Related Posts with Thumbnails

Annie - San Francisco, CA

I don't live-blog from the tents.

poeticandchic [at] gmail

Find me here:


SF Fashion Film Festival

Pointed Letters

Image by Julie Michelle.

Follow Me on Pinterest
P&C Reads
This list does not yet contain any items.
Visit Sourdough & Style Cinema!



Entries in San Francisco (30)


Get Your Tickets Now!!!


That's right...we're live! (And now that we are live I promise to be a better blogger.) The San Francisco Fashion Film Festival is off to a running start and our tickets are now available for purchase over on Eventbrite! Individual showings are on sale for $10 and $15 each, while full festival passes are going for just $75 each!

We are also very happy to announce our lineup of films which we think includes something for everyone:

Saturday, April 7th, 2012

1:00 PM - Ziegfeld Girl - $15 (Costumes by Adrian)

3:30 PM - How I Get Dressed/The Way I Dress - $10

4:15 PM - Jack Taylor of Beverly Hills - $15

6:30 PM – Fashion Shorts - $10

7:15 PM – Barbarella - $15 (Costumes by Jacques Fonteray & Paco Rabanne)


9:45 PM - The Matrix - $15 (Costumes by Kym Barrett)

Sunday, April 8th, 2012

2:00 PM - City of Lost Children - $15 (Costumes by Jean Paul Gaultier)

4:45 PM - Miss Representation - $15

6:45 PM – Fashion Shorts - $10

7:30 PM - God Save My Shoes - $15

9:00 PM - Marie Antoinette - $15 (Costumes by Milena Canonero)

Please visit the "Films" section of our website to read more about these titles, why we chose them, and how we grouped them.

Also...we're offering two events to lead-up to the festival!

On Sunday, March 25th we are partnering with the Disposable Film Festival in their latest class of "Disposable Film 101". This class will have a fashion focus, and we'll talk about ways to make engaging and fun fashion shorts.

On Friday, April 6th, yours truly will be introducing a rare French film from Jacques Becker entitled Falbalas at the de Young Museum as part of its Friday Nights at the de Young. The de Young's highly anticipated exhibition Jean Paul Gaultier: From the Sidewalk to the Catwalk opens on March 23rd, and the San Francisco Fashion Film Festival is pleased to be partnering with the museum to support this exhibition.

Falbalas was made in 1945 in Paris just after the end of World War II. It tells the fictional story of a couturier, and shows the most realistic view of a Parisian couture house of the era on film. When Jean Paul Gaultier saw this film as a young man, it was what prompted him to become a designer...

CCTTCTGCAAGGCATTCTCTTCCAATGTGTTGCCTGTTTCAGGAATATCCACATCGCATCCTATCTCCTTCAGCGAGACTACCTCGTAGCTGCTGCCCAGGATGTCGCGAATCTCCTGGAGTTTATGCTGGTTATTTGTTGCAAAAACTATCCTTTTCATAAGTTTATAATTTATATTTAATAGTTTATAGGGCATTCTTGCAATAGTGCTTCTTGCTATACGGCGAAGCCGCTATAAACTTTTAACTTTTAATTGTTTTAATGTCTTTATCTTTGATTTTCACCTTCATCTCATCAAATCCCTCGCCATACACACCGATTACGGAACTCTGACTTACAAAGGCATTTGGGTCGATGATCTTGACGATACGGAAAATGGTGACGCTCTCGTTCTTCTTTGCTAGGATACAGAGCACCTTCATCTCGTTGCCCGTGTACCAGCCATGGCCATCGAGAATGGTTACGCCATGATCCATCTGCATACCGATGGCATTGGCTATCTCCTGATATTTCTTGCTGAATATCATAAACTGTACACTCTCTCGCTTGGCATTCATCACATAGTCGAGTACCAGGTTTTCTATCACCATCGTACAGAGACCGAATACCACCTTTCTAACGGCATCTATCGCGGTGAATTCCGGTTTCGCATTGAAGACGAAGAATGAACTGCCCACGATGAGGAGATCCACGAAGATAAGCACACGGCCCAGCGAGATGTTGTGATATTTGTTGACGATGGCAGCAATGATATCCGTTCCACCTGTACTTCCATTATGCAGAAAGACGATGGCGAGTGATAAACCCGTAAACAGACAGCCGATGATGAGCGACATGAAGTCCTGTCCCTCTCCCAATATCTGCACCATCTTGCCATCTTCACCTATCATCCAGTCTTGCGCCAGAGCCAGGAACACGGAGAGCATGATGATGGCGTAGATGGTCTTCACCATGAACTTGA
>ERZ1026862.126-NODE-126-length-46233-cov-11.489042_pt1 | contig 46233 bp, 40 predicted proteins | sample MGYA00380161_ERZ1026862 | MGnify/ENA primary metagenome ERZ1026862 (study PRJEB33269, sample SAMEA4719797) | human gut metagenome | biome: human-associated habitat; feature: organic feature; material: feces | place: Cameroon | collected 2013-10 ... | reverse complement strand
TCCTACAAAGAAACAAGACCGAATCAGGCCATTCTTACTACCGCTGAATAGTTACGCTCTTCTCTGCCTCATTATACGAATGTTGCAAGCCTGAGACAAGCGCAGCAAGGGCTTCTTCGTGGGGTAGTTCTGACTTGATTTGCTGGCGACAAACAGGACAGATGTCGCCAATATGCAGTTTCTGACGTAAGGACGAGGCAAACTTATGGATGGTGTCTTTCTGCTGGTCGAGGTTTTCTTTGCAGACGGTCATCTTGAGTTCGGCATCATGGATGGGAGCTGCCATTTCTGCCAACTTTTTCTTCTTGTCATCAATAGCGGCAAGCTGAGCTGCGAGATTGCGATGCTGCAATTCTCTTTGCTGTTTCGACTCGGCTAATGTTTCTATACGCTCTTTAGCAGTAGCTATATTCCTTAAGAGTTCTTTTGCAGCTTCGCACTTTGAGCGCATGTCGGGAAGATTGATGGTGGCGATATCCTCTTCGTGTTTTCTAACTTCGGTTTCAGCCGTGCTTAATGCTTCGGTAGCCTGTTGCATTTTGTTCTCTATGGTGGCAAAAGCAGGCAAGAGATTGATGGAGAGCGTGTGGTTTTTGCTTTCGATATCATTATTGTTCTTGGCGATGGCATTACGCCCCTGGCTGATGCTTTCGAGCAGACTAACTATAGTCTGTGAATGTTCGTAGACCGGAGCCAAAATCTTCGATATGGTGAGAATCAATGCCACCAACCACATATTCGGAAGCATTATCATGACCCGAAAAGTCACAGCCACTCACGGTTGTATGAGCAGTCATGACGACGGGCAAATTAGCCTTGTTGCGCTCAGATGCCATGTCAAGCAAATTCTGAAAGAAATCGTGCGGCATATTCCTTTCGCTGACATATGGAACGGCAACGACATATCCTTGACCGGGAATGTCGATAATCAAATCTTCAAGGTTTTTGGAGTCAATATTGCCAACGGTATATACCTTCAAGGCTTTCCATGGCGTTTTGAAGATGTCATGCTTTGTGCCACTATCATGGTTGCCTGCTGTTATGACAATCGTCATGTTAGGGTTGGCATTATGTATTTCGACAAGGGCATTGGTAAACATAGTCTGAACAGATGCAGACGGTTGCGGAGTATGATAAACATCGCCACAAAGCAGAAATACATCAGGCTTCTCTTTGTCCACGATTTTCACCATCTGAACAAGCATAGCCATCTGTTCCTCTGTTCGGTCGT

For more details and information, please visit the "Schedule" page of our fact, just visit our website - it will tell you absoltuely everything you want to know!

Looking forward to seeing everyone in April - please say introduce yourself and say hello!

SF Fashion Film Festival poster by Alice Lam.


Postcard: San Francisco's Chinatown, 1943

San Francisco's famous Chinatown, the largest outside of China itself...

Sent by the U.S. Navy in December, 1943, this postcard went all the way to New Hampshire to someone's Aunty Daisy...

"I visited this place last Sunday. It's a nice place but kind of spooky. It's in San Francisco. I suppose the Chop Suey looks familiar to you don't it? There's a lot of hills in this place and plenty steep too."

I thought this classic view of Grant Avenue was a perfect tribute to the massive Chinese New Year's parade that's happening on Saturday. Chinatown can still be a little bit spooky, and I'm afraid that Chop Suey is very difficult to find these days, but not much else has changed in this image.


Postcard: Ferry Building at Night, San Francisco

Sorry for the delay on postcard posting this week! I've been enjoying the mellow week between the holidays and trying to get organized for the year ahead... So for this week's card I stayed close to home: a classic view from San Francisco featuring the Ferry Building back in the early 20th Century - probably from the 1920s or 1930s.


Postcard: Cliff House, San Francisco


"World Famous Cliff House since 1858. The Cliff House is built upon a cliff at the most westerly point in San Francisco, overlooking the Golden Gate Straits famed Seal Rocks and the ever-changing scenes of the blue Pacific Ocean. The present building is the fifth to be built upon this spot."